Poll: Nearly Half of University Space Planners, Administrators and Leadership Rank Occupancy Monitoring a Top Priority for Their Campuses Today
SAN DIEGO, April 22, 2021 /CNW/ -- Occuspace, the developer of easy, scalable, and affordable crowd monitoring technology, has released the results of a March 31 webinar poll conducted in partnership with The Chronicle of Higher Education that reveals 46% of more than 1,300 university space planners, architects, and other campus administrators rank "occupancy monitoring" a high or very high priority for their campuses.
Nearly half of higher education webinar registrants rank space monitoring highly important for their campus operations.
Occupancy monitoring is the use of technology to determine the number of people in a given space, providing data for businesses to more reliably monitor how spaces are being used. Higher education administrators now more than ever want to better understand and control how their campus spaces are being utilized. Many of them are prioritizing real-time occupancy monitoring technology to safely reopen and make data-driven decisions to manage their buildings.
Occuspace is the creator of people counting sensors that plug into standard wall outlets and scan for Wi-Fi and Bluetooth activity from laptops, cell phones, and other connected devices to reveal the real-time busyness of any space. Requiring zero infrastructure changes to install, universities can immediately start monitoring the crowd levels of places like libraries, gyms, dining halls, student centers, classrooms, and administrative offices. Occupancy information is displayed via the company's free mobile app, Waitz, as well as in signage placed in the entrances to buildings and/or dedicated university web pages via an API integration.
The "Rethinking Campus Spaces" webinar, hosted by The Chronicle of Higher Education with Occuspace, featured space planning and architecture experts. They discussed how the pandemic has reshaped the traditional college campus including more thoughtful use of space; smaller, adaptable campuses; more careful monitoring and limits on building occupancy; and spaces designed to increase student retention. The webinar was tied to an in-depth report authored by The Chronicle about how college campuses are modifying their spaces to prepare for the future of learning and work during and post-pandemic.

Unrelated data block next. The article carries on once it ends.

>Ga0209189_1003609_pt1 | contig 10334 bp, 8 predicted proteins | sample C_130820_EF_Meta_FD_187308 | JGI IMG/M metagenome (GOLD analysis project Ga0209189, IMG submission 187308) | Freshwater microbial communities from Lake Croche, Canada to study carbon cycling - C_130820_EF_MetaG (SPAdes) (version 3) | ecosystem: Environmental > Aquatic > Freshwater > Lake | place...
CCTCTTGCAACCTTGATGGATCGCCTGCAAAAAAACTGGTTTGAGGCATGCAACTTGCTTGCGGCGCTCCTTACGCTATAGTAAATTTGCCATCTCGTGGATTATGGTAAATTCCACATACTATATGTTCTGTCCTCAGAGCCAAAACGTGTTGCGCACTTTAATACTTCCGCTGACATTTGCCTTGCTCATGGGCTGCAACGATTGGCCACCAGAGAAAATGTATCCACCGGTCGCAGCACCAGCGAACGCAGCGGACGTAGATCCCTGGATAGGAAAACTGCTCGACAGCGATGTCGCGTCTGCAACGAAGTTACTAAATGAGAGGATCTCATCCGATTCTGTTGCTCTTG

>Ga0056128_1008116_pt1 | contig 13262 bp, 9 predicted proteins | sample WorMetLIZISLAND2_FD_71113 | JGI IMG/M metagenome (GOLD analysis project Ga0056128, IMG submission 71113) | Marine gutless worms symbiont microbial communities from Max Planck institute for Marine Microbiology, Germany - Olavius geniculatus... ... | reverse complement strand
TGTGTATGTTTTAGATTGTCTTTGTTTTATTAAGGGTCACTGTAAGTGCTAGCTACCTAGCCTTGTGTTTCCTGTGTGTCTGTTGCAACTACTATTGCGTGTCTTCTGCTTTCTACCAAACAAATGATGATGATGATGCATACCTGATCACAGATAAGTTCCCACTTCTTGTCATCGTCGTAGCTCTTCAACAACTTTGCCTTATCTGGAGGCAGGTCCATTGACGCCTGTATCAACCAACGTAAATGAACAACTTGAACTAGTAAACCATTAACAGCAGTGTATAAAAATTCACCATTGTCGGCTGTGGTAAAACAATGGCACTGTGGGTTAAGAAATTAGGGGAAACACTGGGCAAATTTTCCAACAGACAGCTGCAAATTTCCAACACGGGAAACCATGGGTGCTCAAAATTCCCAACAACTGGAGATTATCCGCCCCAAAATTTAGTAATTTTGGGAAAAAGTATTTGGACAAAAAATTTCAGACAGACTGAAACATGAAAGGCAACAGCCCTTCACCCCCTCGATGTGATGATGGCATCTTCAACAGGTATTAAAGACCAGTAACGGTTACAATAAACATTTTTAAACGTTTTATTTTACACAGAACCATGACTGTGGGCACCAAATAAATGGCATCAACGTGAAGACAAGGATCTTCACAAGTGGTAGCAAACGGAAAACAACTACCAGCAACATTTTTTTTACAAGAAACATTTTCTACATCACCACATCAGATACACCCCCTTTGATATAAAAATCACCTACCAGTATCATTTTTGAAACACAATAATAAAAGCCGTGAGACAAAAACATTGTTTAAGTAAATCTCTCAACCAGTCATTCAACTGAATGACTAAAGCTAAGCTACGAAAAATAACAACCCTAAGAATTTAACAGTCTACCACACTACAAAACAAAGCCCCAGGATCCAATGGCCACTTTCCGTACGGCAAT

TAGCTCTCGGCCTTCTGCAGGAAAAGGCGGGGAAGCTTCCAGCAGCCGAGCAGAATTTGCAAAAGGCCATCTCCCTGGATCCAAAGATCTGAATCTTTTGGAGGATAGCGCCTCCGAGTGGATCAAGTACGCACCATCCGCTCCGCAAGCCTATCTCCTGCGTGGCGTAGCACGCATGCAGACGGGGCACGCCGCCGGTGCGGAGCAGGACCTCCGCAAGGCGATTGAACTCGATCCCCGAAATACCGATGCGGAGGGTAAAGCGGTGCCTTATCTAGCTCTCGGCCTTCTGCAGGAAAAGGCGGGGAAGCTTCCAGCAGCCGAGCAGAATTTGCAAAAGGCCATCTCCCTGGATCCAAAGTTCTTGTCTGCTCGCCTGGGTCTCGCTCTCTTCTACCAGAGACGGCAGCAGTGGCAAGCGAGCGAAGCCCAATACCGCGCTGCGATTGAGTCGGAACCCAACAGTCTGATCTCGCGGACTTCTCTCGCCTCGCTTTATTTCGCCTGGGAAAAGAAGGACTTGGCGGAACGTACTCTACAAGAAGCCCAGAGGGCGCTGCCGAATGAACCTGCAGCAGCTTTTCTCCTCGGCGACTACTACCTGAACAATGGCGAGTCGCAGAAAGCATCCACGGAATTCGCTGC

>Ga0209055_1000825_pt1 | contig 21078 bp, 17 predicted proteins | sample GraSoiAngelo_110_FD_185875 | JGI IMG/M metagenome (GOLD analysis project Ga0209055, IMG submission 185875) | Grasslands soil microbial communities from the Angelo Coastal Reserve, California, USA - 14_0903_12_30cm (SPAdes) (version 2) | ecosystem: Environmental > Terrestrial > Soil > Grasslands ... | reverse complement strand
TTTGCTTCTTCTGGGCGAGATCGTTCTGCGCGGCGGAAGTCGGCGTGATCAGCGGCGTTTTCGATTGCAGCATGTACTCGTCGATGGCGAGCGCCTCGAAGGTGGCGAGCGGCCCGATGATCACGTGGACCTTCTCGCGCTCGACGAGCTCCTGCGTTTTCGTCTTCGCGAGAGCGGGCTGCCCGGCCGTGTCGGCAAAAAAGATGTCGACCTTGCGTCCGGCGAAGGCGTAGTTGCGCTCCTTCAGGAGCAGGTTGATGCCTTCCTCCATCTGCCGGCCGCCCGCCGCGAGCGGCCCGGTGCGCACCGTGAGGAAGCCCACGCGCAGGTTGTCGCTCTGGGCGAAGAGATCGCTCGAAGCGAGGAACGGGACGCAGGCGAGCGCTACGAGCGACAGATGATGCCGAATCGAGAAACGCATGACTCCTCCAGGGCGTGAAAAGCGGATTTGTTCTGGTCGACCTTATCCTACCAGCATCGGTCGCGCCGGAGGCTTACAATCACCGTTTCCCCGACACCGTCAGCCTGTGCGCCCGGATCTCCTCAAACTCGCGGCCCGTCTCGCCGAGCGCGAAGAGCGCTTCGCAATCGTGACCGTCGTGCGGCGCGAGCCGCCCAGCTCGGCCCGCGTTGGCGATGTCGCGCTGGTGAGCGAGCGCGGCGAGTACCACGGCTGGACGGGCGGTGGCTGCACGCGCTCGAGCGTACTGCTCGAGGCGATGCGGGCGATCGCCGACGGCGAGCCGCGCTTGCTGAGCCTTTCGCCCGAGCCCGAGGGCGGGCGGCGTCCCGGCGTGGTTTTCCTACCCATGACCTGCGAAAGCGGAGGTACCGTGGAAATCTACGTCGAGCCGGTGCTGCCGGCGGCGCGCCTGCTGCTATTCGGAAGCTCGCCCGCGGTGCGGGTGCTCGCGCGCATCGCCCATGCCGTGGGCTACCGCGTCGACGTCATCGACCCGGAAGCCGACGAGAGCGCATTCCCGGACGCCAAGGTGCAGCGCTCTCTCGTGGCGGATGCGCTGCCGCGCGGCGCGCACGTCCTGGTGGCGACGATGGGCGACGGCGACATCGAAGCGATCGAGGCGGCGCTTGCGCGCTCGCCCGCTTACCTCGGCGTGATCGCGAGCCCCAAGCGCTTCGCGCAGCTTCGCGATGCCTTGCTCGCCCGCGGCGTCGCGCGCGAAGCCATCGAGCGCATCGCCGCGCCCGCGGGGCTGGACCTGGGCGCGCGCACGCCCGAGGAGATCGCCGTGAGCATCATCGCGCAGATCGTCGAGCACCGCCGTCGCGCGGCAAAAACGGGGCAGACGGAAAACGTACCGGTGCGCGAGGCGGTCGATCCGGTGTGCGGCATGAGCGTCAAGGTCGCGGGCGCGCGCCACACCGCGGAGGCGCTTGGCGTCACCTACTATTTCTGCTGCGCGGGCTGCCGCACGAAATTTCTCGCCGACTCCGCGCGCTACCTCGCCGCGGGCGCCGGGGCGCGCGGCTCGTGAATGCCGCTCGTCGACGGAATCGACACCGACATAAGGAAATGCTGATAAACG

Pioneers in data-driven building management
"Occuspace has given Rice students a simple, quick tool to plan their trip to the Fondren Library and select the best study space to meet their needs and maintain the health of the university," said Jeff Koffler, library systems at Rice University. "We envision this type of data helpful in the fall when the building is open 24 hours a day for selecting less busy times to visit, especially during midterms and finals when the building sees a lot of use."
Occuspace has observed the ways universities are fast-tracking the need for more data-driven space capacity monitoring and overall building management processes.
"Similar to how website analytics equips businesses with critical information into web traffic and trends, occupancy data provides unprecedented insights into how spaces are being used to make space planning, design, and management more efficient," said Nic Halverson, founder and CEO of Occuspace. "Our technology is forcing disruption of traditional building management operations, allowing our users to benefit from real-time and historical occupancy intelligence that they have lacked."
To learn more about Occuspace, visit occuspace.io.
Contact: Cassie Dono
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